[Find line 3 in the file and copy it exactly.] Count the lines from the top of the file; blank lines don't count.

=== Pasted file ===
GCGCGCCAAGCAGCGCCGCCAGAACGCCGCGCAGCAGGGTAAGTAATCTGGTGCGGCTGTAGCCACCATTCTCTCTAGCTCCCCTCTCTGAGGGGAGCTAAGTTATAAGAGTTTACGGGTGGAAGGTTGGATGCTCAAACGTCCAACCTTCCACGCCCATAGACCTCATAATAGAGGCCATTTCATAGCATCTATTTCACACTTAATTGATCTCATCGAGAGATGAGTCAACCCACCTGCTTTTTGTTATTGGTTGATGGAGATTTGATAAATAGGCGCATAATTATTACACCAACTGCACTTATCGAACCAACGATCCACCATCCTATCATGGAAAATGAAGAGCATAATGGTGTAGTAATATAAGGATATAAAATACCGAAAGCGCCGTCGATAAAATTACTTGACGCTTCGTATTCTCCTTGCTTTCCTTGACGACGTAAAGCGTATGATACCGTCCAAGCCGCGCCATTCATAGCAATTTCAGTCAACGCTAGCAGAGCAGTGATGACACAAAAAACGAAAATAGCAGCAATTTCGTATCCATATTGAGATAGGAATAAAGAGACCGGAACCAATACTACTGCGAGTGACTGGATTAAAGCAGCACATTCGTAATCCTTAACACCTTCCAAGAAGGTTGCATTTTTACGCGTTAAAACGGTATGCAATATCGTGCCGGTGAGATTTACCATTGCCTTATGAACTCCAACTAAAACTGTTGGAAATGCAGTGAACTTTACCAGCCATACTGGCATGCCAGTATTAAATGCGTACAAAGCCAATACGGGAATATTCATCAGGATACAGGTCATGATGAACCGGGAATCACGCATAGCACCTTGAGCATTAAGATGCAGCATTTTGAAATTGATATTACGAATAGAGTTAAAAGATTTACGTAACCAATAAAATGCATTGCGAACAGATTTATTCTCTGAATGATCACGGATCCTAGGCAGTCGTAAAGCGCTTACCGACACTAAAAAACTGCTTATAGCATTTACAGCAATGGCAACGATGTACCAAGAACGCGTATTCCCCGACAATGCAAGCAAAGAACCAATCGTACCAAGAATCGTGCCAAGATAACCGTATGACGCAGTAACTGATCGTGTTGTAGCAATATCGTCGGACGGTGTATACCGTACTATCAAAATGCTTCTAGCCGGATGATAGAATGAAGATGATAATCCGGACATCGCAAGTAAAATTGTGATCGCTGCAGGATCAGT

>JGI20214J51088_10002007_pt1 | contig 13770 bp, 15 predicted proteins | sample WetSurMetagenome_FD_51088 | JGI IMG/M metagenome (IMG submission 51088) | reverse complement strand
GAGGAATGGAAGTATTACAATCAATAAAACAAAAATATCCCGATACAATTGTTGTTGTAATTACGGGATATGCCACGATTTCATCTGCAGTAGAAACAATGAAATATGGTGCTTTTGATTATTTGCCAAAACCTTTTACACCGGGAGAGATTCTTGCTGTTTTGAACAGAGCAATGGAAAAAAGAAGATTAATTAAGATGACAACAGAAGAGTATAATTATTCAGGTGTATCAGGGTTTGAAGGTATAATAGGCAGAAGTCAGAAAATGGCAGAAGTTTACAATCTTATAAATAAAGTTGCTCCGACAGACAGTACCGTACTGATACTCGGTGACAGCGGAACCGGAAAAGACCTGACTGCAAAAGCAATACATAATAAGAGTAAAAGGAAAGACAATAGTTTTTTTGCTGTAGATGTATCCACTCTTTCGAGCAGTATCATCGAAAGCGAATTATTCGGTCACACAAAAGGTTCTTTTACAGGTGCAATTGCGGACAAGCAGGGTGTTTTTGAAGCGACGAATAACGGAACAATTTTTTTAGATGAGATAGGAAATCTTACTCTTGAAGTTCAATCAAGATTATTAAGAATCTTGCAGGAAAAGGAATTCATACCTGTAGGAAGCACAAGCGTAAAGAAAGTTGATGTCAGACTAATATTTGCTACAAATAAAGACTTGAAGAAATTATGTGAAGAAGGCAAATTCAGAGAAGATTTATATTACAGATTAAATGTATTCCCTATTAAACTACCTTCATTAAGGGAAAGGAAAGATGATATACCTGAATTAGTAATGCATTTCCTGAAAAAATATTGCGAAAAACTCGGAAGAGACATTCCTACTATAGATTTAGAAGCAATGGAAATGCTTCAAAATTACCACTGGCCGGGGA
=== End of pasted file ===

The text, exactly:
GAGGAATGGAAGTATTACAATCAATAAAACAAAAATATCCCGATACAATTGTTGTTGTAATTACGGGATATGCCACGATTTCATCTGCAGTAGAAACAATGAAATATGGTGCTTTTGATTATTTGCCAAAACCTTTTACACCGGGAGAGATTCTTGCTGTTTTGAACAGAGCAATGGAAAAAAGAAGATTAATTAAGATGACAACAGAAGAGTATAATTATTCAGGTGTATCAGGGTTTGAAGGTATAATAGGCAGAAGTCAGAAAATGGCAGAAGTTTACAATCTTATAAATAAAGTTGCTCCGACAGACAGTACCGTACTGATACTCGGTGACAGCGGAACCGGAAAAGACCTGACTGCAAAAGCAATACATAATAAGAGTAAAAGGAAAGACAATAGTTTTTTTGCTGTAGATGTATCCACTCTTTCGAGCAGTATCATCGAAAGCGAATTATTCGGTCACACAAAAGGTTCTTTTACAGGTGCAATTGCGGACAAGCAGGGTGTTTTTGAAGCGACGAATAACGGAACAATTTTTTTAGATGAGATAGGAAATCTTACTCTTGAAGTTCAATCAAGATTATTAAGAATCTTGCAGGAAAAGGAATTCATACCTGTAGGAAGCACAAGCGTAAAGAAAGTTGATGTCAGACTAATATTTGCTACAAATAAAGACTTGAAGAAATTATGTGAAGAAGGCAAATTCAGAGAAGATTTATATTACAGATTAAATGTATTCCCTATTAAACTACCTTCATTAAGGGAAAGGAAAGATGATATACCTGAATTAGTAATGCATTTCCTGAAAAAATATTGCGAAAAACTCGGAAGAGACATTCCTACTATAGATTTAGAAGCAATGGAAATGCTTCAAAATTACCACTGGCCGGGGA